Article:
Buddhist Meditation

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Liz, Bournemouth

What can you learn from Buddhist meditation that you can’t from a meditation App?

 

My mental health has been a struggle for me in recent years. Nothing severe, I’m one of the lucky ones, but it was enough to make me feel like life was a tar-like fog to wade through, exhausting, lonely and at times dark.

Then, by chance or should I say by some magnificent good karma ripening, a Buddhist entered my life. I was an agnostic who respected religion but felt there was no single belief system that felt right – though I’d always assumed that if any religion would fit, it would be Buddhism. Now I had someone to ask daily questions and learn more from – what good fortune!

“In recent years our knowledge of modern technology has increased considerably, and as a result we have witnessed remarkable material progress, but there has not been a corresponding increase in human happiness. There is no less suffering in the world today, and there are no fewer problems. Indeed, it might be said that there are now more problems and great dangers than ever before.”– Geshe Kelsang Gyatso, Modern Buddhism

 

She did more than just answer my crazy questions about her beautiful and profound faith; she inspired me. So impressed was I by her attending a 4-week meditation retreat (4 weeks!!! How? Why? What is a fire puja?!?!?) that I fired up my meditation app (I used headspace but other apps are available) and committed to doing 10 minutes of breathing meditation every day for the same time period.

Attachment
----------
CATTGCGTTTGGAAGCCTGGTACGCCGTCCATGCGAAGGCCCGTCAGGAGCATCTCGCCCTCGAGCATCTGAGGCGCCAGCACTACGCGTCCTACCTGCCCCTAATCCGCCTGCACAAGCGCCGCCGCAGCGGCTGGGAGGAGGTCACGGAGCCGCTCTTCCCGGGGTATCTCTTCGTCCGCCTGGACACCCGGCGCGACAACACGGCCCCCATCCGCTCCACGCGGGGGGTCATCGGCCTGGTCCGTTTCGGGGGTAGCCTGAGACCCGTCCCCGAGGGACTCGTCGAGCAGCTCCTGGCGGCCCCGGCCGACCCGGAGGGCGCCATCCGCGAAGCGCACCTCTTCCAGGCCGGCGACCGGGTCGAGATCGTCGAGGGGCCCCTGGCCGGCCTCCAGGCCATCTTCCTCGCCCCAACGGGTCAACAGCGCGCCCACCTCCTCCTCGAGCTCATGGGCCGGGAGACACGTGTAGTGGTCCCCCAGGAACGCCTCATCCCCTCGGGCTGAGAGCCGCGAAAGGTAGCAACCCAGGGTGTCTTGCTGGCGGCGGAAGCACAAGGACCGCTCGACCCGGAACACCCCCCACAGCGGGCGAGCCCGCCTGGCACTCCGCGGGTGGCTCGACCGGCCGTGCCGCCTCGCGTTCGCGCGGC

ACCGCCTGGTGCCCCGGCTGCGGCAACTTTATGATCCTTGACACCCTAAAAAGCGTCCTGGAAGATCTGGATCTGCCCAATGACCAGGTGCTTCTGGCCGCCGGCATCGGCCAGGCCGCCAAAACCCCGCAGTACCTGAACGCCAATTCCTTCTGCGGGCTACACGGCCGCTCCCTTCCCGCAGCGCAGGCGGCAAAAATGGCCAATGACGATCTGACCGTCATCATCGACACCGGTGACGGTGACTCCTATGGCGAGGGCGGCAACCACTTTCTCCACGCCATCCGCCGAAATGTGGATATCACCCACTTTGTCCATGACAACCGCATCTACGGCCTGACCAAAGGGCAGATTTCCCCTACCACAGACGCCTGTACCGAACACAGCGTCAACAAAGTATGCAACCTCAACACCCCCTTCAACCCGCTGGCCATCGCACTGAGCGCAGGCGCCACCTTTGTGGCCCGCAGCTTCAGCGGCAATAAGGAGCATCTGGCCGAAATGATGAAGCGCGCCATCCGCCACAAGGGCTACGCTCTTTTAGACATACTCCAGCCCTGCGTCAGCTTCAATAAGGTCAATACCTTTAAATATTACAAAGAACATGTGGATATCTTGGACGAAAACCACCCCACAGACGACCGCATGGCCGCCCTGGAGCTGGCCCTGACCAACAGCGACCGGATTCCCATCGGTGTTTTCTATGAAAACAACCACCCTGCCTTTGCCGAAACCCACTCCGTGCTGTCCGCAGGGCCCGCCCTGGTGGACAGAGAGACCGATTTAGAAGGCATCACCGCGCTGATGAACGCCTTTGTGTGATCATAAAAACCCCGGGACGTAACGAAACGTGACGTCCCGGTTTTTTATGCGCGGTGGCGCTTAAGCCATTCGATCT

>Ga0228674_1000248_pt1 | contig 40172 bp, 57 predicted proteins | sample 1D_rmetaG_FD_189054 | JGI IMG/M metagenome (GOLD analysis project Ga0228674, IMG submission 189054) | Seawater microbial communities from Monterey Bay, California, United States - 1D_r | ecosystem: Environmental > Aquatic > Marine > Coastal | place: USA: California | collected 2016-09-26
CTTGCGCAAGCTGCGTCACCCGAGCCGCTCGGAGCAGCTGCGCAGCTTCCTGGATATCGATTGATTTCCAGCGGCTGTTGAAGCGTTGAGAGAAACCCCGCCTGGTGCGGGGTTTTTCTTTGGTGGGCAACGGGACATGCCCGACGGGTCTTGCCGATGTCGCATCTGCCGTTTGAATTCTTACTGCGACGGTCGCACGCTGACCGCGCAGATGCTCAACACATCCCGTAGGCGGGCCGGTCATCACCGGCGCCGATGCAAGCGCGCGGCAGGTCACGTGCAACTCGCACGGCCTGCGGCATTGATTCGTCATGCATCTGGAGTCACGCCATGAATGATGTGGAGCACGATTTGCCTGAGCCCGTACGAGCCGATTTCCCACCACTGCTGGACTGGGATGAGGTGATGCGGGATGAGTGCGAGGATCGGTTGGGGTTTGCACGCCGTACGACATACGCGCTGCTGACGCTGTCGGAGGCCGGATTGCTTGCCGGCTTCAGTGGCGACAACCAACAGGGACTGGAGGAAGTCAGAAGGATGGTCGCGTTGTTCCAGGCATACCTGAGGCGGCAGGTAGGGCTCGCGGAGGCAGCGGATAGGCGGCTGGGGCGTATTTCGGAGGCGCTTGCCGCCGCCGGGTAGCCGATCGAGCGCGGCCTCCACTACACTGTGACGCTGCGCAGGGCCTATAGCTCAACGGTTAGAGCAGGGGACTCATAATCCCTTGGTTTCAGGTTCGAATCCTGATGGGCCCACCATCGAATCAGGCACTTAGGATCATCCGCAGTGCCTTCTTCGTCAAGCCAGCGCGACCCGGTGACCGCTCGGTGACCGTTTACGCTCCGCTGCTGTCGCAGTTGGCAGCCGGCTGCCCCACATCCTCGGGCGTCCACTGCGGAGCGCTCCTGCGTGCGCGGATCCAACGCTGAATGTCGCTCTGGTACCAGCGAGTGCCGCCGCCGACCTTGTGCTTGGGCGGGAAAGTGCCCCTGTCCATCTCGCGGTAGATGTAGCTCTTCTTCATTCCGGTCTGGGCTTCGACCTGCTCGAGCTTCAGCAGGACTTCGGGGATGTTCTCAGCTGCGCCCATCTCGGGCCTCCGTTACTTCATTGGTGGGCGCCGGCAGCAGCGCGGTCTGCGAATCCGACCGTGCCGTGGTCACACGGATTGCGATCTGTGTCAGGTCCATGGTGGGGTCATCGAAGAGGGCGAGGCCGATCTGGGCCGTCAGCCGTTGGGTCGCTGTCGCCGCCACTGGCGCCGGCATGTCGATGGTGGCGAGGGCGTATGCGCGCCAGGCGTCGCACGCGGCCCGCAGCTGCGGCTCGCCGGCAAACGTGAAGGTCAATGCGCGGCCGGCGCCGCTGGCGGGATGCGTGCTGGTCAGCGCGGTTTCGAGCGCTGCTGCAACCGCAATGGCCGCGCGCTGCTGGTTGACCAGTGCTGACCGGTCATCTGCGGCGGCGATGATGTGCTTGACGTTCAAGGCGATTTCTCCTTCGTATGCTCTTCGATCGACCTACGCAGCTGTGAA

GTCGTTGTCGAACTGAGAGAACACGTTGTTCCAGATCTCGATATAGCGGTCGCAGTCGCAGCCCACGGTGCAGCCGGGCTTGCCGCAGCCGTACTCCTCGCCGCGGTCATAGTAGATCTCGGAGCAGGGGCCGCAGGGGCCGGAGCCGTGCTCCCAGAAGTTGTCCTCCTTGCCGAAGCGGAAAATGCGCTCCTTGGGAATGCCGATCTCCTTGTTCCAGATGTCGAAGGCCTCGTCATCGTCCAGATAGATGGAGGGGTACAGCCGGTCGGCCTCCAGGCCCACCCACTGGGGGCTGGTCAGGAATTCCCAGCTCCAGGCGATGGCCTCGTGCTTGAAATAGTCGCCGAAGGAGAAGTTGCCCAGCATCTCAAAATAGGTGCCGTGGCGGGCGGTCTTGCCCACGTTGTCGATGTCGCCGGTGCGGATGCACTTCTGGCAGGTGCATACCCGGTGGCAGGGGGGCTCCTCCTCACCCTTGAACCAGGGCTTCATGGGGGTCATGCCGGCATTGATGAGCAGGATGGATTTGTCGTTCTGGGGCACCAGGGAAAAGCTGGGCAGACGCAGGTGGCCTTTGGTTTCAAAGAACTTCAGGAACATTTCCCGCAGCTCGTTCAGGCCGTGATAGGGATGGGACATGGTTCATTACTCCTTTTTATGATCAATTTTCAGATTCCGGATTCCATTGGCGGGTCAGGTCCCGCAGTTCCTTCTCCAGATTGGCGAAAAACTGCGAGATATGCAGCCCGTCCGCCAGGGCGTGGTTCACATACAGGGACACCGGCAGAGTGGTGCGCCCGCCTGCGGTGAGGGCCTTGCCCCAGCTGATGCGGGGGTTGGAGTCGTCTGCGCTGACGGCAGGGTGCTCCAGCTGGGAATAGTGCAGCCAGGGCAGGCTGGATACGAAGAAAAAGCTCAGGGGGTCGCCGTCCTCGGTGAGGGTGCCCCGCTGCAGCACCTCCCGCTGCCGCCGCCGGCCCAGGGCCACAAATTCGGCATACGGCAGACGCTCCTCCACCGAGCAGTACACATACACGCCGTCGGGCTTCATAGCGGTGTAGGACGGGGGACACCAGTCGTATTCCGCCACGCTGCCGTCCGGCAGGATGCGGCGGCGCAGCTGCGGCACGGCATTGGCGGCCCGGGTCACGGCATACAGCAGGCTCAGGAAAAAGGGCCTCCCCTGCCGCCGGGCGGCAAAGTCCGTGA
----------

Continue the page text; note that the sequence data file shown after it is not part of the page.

I was overjoyed when she returned, not only because breathing meditation was a huge stress reliever, but also because of the difference this small practice had made, and I was eager to learn more. Thus, began a newcomer’s exploration of an ancient but oh so important religion.

For just 10 minutes (or as close as I can get with my noisy family) of silence a day, eyes closed and concentrating on my breathing, gave my brain space, some of the constant clamour of noise quietened, I felt more content, more focused, and it unlocked my compassion for others, made me a better listener, and, I believe, made me a better person in general.

My friend encouraged me to try a Buddhist meditation, on a regular basis, and generously loaned me her The New Meditation Handbook.

While grateful, I was content with my app; in fact, I was intimidated and unsure how to meditate without audible guidance. How do you meditate on a specific topic?

With some gentle nudges and encouragement from my friend, I attended a number of Kadampa Meditation Centre Southampton, General Program classes and quickly learned how to meditate on Buddha’s teachings. I got over my reservations and finally attempted to work my way through the handbook unguided, though with plenty of peeking at the book. To be honest, it was difficult at times, and I struggled with some of the meditations – did I even believe in rebirth and different realms? I found the prayers uncomfortable at first, because I’d been clinging to my lack of religion for so long and strangely felt a strong sense of pride in not being religious. I was afraid of being judged by others, so praying forced me to step outside of my comfort zone.